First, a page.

The Western intellectuals who promote "Israeli Apartheid Week" at this time each year are laying the groundwork for the next stage of Zionist delegitimization. The talk of a "two-state solution" will fade. In the land between the Jordan and the Mediterranean, Jews are barely a majority. Gaza has one of the highest birth rates on the planet: The median age is 15.8 years. Its population is not just literally exploding, at Israeli checkpoints, but also doing so in the less incendiary but demographically decisive sense.


"As it goes with Israel so will it go with all of us."


Arabs will soon be demanding one democratic state -- Jews and Muslims -- from Jordan to the sea. And even those who understand that this will mean the death of Israel will find themselves so confounded by the multicultural pieties of their own lands they'll be unable to argue against it. Contemporary Europeans are not exactly known for their moral courage: The reports one hears of schools quietly dropping the Holocaust from their classrooms because it offends their growing numbers of Muslim students suggest that even the pretense of "evenhandedness" in the Israeli-Palestinian "peace process" will be long gone a decade hence.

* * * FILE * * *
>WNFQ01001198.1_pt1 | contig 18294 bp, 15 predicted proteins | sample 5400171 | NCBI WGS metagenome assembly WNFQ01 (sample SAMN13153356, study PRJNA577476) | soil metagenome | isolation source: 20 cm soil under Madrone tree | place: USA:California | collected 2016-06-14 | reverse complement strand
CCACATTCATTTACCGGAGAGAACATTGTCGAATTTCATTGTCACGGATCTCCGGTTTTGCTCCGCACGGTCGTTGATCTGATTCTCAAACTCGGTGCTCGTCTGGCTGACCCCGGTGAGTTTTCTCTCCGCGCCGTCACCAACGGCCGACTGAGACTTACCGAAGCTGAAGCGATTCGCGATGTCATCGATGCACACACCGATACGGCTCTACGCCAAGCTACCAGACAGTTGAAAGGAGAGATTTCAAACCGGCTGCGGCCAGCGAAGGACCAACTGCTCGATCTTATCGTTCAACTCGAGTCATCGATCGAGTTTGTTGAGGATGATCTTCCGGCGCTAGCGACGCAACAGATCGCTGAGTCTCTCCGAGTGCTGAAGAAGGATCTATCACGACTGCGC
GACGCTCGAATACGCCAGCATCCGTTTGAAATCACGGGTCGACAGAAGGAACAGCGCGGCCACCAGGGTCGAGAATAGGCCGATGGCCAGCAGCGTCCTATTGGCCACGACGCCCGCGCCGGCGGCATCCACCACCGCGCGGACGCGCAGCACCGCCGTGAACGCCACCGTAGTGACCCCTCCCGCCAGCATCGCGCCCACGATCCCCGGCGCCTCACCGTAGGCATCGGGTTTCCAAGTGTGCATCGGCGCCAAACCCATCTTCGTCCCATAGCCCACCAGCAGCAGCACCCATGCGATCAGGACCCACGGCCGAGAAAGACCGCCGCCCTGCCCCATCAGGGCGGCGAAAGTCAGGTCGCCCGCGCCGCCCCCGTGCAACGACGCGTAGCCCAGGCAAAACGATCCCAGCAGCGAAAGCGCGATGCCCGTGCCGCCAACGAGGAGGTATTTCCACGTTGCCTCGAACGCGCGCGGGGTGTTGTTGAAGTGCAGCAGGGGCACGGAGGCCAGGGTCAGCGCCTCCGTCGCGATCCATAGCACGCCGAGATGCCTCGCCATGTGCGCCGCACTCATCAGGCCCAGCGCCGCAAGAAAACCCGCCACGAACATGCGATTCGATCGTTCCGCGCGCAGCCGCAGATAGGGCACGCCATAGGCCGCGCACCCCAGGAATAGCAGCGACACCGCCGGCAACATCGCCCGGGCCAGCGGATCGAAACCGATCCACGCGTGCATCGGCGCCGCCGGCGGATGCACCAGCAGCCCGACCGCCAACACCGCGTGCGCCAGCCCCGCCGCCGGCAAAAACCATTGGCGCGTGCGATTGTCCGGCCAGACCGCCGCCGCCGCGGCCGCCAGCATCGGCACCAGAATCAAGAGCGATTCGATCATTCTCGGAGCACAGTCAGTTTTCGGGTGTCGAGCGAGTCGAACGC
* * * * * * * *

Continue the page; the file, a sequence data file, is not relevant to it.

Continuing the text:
The joke, of course, is that Israel, despite its demographic challenge, still enjoys a birth rate twice that of the European average. All the reasons for Israel's doom apply to Europe with bells on. And, unlike much of the rest of the west, Israel has the advantage of living on the front line of the existential challenge. "I have a premonition that will not leave me," wrote Eric Hoffer, America's great longshoreman philosopher, after the '67 war. "As it goes with Israel so will it go with all of us."